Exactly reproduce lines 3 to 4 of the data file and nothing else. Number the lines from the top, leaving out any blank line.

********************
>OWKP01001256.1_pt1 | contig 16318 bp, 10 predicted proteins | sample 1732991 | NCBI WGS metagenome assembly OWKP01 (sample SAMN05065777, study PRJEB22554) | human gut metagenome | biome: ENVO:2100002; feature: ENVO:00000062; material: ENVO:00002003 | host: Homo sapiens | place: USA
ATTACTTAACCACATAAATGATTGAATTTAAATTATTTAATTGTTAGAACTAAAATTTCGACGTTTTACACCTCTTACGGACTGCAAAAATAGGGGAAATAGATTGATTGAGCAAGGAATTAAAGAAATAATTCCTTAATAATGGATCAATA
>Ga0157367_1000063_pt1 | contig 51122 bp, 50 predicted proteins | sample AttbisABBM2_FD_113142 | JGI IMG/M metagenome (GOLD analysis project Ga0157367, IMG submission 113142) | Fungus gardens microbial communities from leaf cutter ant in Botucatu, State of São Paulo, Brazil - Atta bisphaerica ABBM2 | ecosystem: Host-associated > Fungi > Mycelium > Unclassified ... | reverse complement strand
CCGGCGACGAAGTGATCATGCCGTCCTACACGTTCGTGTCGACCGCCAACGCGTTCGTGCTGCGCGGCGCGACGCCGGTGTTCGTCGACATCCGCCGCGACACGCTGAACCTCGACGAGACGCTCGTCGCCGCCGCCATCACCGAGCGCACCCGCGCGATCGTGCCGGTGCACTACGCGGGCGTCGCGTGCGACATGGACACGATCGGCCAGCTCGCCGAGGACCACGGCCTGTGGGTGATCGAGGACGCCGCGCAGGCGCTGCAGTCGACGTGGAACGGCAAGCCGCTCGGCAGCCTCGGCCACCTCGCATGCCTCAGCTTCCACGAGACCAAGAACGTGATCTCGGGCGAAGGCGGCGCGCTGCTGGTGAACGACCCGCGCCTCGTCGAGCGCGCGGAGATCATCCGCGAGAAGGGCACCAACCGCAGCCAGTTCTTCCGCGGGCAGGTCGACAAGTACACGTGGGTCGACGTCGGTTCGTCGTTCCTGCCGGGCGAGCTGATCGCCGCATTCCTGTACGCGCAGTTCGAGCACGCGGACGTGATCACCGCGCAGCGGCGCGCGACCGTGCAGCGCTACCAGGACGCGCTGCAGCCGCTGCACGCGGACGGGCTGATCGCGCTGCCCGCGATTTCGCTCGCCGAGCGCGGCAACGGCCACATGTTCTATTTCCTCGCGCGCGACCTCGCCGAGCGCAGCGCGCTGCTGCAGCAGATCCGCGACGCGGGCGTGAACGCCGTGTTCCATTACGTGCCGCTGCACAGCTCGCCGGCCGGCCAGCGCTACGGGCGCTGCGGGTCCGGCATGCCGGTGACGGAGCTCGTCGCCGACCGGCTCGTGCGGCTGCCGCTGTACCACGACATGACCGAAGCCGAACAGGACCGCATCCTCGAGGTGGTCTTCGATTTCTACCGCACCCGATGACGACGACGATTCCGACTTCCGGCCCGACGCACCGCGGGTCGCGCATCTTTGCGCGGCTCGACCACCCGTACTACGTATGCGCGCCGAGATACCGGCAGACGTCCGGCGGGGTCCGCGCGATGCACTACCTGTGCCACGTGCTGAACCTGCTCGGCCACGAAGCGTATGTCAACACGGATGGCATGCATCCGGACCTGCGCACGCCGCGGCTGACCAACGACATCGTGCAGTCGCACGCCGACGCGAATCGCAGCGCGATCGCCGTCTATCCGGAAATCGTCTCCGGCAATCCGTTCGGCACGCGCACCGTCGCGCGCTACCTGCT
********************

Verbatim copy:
>Ga0157367_1000063_pt1 | contig 51122 bp, 50 predicted proteins | sample AttbisABBM2_FD_113142 | JGI IMG/M metagenome (GOLD analysis project Ga0157367, IMG submission 113142) | Fungus gardens microbial communities from leaf cutter ant in Botucatu, State of São Paulo, Brazil - Atta bisphaerica ABBM2 | ecosystem: Host-associated > Fungi > Mycelium > Unclassified ... | reverse complement strand
CCGGCGACGAAGTGATCATGCCGTCCTACACGTTCGTGTCGACCGCCAACGCGTTCGTGCTGCGCGGCGCGACGCCGGTGTTCGTCGACATCCGCCGCGACACGCTGAACCTCGACGAGACGCTCGTCGCCGCCGCCATCACCGAGCGCACCCGCGCGATCGTGCCGGTGCACTACGCGGGCGTCGCGTGCGACATGGACACGATCGGCCAGCTCGCCGAGGACCACGGCCTGTGGGTGATCGAGGACGCCGCGCAGGCGCTGCAGTCGACGTGGAACGGCAAGCCGCTCGGCAGCCTCGGCCACCTCGCATGCCTCAGCTTCCACGAGACCAAGAACGTGATCTCGGGCGAAGGCGGCGCGCTGCTGGTGAACGACCCGCGCCTCGTCGAGCGCGCGGAGATCATCCGCGAGAAGGGCACCAACCGCAGCCAGTTCTTCCGCGGGCAGGTCGACAAGTACACGTGGGTCGACGTCGGTTCGTCGTTCCTGCCGGGCGAGCTGATCGCCGCATTCCTGTACGCGCAGTTCGAGCACGCGGACGTGATCACCGCGCAGCGGCGCGCGACCGTGCAGCGCTACCAGGACGCGCTGCAGCCGCTGCACGCGGACGGGCTGATCGCGCTGCCCGCGATTTCGCTCGCCGAGCGCGGCAACGGCCACATGTTCTATTTCCTCGCGCGCGACCTCGCCGAGCGCAGCGCGCTGCTGCAGCAGATCCGCGACGCGGGCGTGAACGCCGTGTTCCATTACGTGCCGCTGCACAGCTCGCCGGCCGGCCAGCGCTACGGGCGCTGCGGGTCCGGCATGCCGGTGACGGAGCTCGTCGCCGACCGGCTCGTGCGGCTGCCGCTGTACCACGACATGACCGAAGCCGAACAGGACCGCATCCTCGAGGTGGTCTTCGATTTCTACCGCACCCGATGACGACGACGATTCCGACTTCCGGCCCGACGCACCGCGGGTCGCGCATCTTTGCGCGGCTCGACCACCCGTACTACGTATGCGCGCCGAGATACCGGCAGACGTCCGGCGGGGTCCGCGCGATGCACTACCTGTGCCACGTGCTGAACCTGCTCGGCCACGAAGCGTATGTCAACACGGATGGCATGCATCCGGACCTGCGCACGCCGCGGCTGACCAACGACATCGTGCAGTCGCACGCCGACGCGAATCGCAGCGCGATCGCCGTCTATCCGGAAATCGTCTCCGGCAATCCGTTCGGCACGCGCACCGTCGCGCGCTACCTGCT